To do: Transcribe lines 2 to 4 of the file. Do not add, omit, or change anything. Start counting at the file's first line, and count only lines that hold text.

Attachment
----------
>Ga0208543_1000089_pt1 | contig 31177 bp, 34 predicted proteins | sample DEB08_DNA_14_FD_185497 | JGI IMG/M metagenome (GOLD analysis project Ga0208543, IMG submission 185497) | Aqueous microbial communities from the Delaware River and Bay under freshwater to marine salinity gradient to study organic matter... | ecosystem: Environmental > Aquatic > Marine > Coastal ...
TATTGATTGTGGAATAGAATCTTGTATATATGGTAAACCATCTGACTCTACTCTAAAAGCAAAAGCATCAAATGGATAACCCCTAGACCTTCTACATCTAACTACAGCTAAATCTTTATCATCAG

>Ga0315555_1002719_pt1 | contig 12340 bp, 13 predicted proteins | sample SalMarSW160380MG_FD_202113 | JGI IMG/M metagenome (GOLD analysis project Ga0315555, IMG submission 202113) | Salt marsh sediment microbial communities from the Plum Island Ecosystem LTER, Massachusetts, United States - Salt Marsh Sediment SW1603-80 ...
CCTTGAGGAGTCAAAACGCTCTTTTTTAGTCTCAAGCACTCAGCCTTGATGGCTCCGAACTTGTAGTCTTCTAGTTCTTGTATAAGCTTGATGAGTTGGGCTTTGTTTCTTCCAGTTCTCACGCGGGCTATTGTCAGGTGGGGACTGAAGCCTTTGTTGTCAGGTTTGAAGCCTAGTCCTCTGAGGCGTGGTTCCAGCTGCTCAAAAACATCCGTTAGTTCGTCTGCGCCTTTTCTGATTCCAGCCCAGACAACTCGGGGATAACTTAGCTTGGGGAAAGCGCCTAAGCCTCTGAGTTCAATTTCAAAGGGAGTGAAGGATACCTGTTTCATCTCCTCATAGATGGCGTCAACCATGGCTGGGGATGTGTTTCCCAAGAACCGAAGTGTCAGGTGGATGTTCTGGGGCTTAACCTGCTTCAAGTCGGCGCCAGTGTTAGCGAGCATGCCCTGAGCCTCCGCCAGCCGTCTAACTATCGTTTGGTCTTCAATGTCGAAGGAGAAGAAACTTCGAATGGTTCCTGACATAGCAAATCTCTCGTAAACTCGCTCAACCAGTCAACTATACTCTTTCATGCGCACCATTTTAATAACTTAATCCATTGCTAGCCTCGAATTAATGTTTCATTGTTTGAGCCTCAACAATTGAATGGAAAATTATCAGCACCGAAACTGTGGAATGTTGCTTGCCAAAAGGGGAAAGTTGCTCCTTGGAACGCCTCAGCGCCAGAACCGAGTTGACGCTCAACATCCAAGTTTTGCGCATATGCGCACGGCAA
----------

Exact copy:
TATTGATTGTGGAATAGAATCTTGTATATATGGTAAACCATCTGACTCTACTCTAAAAGCAAAAGCATCAAATGGATAACCCCTAGACCTTCTACATCTAACTACAGCTAAATCTTTATCATCAG

>Ga0315555_1002719_pt1 | contig 12340 bp, 13 predicted proteins | sample SalMarSW160380MG_FD_202113 | JGI IMG/M metagenome (GOLD analysis project Ga0315555, IMG submission 202113) | Salt marsh sediment microbial communities from the Plum Island Ecosystem LTER, Massachusetts, United States - Salt Marsh Sediment SW1603-80 ...
CCTTGAGGAGTCAAAACGCTCTTTTTTAGTCTCAAGCACTCAGCCTTGATGGCTCCGAACTTGTAGTCTTCTAGTTCTTGTATAAGCTTGATGAGTTGGGCTTTGTTTCTTCCAGTTCTCACGCGGGCTATTGTCAGGTGGGGACTGAAGCCTTTGTTGTCAGGTTTGAAGCCTAGTCCTCTGAGGCGTGGTTCCAGCTGCTCAAAAACATCCGTTAGTTCGTCTGCGCCTTTTCTGATTCCAGCCCAGACAACTCGGGGATAACTTAGCTTGGGGAAAGCGCCTAAGCCTCTGAGTTCAATTTCAAAGGGAGTGAAGGATACCTGTTTCATCTCCTCATAGATGGCGTCAACCATGGCTGGGGATGTGTTTCCCAAGAACCGAAGTGTCAGGTGGATGTTCTGGGGCTTAACCTGCTTCAAGTCGGCGCCAGTGTTAGCGAGCATGCCCTGAGCCTCCGCCAGCCGTCTAACTATCGTTTGGTCTTCAATGTCGAAGGAGAAGAAACTTCGAATGGTTCCTGACATAGCAAATCTCTCGTAAACTCGCTCAACCAGTCAACTATACTCTTTCATGCGCACCATTTTAATAACTTAATCCATTGCTAGCCTCGAATTAATGTTTCATTGTTTGAGCCTCAACAATTGAATGGAAAATTATCAGCACCGAAACTGTGGAATGTTGCTTGCCAAAAGGGGAAAGTTGCTCCTTGGAACGCCTCAGCGCCAGAACCGAGTTGACGCTCAACATCCAAGTTTTGCGCATATGCGCACGGCAA